To make it more extensible, one of the Session variables, "DestPage" is used to tell us "where to go" when we're done with our little conversion. You would probably want to set this in the page that makes the call to the utility page, ASPPage2.asp. In this manner, you can use the two pages ASPPage2.asp and ASPNETPage1.aspx in almost any situation. And don't forget - you can reverse the process just as easily to transfer ASP.NET Session variables back to Classic ASP! As a last note, one reader commented about how you would handle the fact that somebody was in the ASP.NET portion of your site and meanwhile their Classic ASP session had expired. No problem! Since you brought all your session "baggage" with you when you came over, all of it (including any new stuff) would simply come back with you into a brand new ASP Session.

What about Objects and Arrays?

Objects are pretty much out of the question because Classic ASP has the most weakly typed script system around (or should I say, when everything is a variant, I wouldn't consider it a typing system). However, if you had an ADO Recordset in Classic ASP Session state, you could flatten it out into its XML Representation as a string by saving it with the Recordset.Save method into an ADODB.Stream object, read out the stream as text to, store that in a Session variable, and then easily decode it into a DataSet on the back end with SelectNodes("//z:row") if you had to. Arrays, including multidimensional arrays, as long as they can be flattened out into a string, can also be transferred. Just as a little "bonus" the downloadable zip below has code pages to do this process in both directions - ASP.NET -->ASP and ASP-->ASP.NET!  Enjoy.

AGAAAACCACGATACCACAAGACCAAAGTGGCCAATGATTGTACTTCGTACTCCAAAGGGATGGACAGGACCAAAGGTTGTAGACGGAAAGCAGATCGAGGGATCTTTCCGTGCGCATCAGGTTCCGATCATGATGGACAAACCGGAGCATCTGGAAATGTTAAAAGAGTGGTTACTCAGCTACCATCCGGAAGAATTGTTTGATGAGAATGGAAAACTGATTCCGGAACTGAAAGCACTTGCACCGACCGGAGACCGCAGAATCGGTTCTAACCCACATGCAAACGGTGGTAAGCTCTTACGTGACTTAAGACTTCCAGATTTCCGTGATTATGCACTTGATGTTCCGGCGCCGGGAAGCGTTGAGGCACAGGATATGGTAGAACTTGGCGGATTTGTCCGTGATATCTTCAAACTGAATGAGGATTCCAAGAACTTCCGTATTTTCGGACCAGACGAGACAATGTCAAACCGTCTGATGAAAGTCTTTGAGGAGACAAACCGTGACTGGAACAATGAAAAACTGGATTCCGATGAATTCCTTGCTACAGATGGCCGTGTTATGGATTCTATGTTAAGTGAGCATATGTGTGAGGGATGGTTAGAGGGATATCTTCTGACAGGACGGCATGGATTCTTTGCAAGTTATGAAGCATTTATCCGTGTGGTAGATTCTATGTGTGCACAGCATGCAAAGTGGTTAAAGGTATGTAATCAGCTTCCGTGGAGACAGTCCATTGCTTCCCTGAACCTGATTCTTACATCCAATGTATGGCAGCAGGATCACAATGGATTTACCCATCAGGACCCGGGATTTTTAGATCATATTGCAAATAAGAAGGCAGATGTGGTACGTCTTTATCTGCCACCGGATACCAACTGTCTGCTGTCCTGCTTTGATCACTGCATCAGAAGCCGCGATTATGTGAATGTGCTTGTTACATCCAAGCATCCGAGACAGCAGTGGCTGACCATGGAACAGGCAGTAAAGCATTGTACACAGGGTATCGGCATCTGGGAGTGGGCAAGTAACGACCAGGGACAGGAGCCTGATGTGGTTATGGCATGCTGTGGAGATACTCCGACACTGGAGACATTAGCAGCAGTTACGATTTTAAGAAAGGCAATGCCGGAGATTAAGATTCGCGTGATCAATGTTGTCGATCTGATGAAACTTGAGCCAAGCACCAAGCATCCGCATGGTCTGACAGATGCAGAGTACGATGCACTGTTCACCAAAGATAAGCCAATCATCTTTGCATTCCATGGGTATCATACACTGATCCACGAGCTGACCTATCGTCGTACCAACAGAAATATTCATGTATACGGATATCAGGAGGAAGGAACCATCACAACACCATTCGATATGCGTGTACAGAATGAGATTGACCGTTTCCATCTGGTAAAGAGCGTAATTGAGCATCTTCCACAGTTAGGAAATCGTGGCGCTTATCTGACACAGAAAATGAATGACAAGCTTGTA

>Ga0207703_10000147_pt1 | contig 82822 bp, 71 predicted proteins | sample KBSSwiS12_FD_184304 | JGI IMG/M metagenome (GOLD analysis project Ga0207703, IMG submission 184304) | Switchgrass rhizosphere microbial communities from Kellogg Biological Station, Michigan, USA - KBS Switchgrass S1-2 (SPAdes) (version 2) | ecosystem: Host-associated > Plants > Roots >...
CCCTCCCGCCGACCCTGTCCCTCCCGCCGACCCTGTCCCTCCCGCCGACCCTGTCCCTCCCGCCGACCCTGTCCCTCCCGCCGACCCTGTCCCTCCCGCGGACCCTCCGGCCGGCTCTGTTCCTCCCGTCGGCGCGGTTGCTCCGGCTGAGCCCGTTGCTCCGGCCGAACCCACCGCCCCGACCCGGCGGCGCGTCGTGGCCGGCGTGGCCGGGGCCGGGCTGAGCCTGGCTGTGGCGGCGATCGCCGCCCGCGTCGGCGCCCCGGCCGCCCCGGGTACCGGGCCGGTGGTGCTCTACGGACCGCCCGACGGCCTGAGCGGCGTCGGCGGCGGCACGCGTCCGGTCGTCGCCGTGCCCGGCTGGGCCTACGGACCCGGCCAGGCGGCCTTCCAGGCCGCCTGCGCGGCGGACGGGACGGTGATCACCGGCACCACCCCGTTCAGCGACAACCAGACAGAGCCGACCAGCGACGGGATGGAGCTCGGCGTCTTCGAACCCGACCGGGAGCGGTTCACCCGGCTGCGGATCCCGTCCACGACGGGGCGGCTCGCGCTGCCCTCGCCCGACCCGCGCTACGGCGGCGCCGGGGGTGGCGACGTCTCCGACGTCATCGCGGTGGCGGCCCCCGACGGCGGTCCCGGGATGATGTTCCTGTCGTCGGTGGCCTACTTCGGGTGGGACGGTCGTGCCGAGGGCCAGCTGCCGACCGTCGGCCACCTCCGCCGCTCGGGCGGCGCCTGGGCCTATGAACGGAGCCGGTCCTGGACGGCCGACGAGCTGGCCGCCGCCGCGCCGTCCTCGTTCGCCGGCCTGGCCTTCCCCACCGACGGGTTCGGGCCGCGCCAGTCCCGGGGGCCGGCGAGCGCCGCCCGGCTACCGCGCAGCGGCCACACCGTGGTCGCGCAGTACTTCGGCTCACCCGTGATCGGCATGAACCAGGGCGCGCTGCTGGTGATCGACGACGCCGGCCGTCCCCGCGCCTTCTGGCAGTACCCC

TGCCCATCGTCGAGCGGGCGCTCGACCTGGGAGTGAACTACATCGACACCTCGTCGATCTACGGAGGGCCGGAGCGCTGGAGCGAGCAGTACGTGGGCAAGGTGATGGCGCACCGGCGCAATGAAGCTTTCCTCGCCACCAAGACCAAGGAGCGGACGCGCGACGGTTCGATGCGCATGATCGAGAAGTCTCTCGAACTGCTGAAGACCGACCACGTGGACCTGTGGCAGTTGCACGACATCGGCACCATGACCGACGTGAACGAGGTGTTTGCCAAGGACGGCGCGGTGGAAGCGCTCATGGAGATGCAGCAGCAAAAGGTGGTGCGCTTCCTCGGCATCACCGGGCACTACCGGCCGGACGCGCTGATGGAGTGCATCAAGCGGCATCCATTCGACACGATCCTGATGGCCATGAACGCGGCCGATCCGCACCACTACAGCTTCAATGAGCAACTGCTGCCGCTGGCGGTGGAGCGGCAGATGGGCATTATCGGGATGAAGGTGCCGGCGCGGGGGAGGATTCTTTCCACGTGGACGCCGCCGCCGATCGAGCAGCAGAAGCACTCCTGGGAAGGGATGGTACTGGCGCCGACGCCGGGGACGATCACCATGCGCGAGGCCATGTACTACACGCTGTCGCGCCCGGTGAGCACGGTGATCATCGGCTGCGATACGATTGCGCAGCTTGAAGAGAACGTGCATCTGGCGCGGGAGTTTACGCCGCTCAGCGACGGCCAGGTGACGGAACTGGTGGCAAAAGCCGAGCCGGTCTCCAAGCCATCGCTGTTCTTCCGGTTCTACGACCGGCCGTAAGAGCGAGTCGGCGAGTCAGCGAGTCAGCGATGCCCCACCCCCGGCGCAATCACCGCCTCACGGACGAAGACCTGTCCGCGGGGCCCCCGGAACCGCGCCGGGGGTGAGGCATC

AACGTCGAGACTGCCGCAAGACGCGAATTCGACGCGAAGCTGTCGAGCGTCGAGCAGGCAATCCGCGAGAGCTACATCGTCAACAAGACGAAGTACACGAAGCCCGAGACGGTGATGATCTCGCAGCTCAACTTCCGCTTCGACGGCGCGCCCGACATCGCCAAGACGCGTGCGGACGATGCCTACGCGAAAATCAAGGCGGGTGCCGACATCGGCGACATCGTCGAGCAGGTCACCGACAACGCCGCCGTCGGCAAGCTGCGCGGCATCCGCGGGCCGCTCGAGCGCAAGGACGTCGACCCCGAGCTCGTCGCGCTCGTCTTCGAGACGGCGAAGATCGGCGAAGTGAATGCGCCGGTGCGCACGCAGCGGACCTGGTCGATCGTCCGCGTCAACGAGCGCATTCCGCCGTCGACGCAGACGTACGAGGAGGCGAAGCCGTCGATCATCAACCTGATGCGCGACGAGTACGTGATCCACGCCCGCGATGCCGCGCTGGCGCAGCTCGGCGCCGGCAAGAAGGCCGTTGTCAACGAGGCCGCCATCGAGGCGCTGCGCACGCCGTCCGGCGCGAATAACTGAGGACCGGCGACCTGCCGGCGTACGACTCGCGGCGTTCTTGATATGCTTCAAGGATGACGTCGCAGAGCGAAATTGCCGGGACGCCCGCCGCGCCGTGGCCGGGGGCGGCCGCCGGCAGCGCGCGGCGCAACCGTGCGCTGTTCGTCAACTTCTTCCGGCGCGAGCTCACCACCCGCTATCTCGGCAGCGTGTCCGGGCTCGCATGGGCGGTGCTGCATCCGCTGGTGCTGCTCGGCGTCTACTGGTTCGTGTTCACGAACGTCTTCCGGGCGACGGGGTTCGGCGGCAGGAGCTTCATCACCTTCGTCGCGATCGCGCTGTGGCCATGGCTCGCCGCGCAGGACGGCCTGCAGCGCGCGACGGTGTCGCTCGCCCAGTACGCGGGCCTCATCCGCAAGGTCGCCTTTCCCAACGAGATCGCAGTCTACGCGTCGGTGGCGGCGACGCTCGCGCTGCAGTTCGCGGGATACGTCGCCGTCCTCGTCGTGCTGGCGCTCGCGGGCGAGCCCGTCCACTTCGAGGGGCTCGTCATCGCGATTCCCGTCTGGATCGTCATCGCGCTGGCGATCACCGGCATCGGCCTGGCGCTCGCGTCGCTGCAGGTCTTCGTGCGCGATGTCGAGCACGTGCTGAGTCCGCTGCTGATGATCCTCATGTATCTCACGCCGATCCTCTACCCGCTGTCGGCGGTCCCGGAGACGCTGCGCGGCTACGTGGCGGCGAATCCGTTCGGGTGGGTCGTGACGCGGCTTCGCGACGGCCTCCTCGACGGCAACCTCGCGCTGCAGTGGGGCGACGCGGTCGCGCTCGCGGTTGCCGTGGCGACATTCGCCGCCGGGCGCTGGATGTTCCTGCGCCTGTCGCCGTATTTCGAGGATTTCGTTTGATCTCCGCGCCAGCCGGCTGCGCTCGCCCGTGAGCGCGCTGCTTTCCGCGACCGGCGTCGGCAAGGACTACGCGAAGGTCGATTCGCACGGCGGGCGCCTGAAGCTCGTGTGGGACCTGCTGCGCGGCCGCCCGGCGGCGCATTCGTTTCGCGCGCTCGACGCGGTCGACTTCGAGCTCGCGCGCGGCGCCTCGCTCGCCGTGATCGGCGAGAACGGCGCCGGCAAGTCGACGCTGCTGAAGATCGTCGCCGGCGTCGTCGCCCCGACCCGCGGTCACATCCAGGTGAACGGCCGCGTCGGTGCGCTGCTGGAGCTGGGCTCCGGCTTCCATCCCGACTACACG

NOTE: Updated, 12/4/2003 - Code samples in the download now include both VB.NET and C# page sets, and include a way to use a hyperlink by including the destination page on the querystring.


Peter Bromberg is a C# MVP, MCP, and .NET consultant who has worked in the banking and financial industry for 20 years. He has architected and developed web - based corporate distributed application solutions since 1995, and focuses exclusively on the .NET Platform.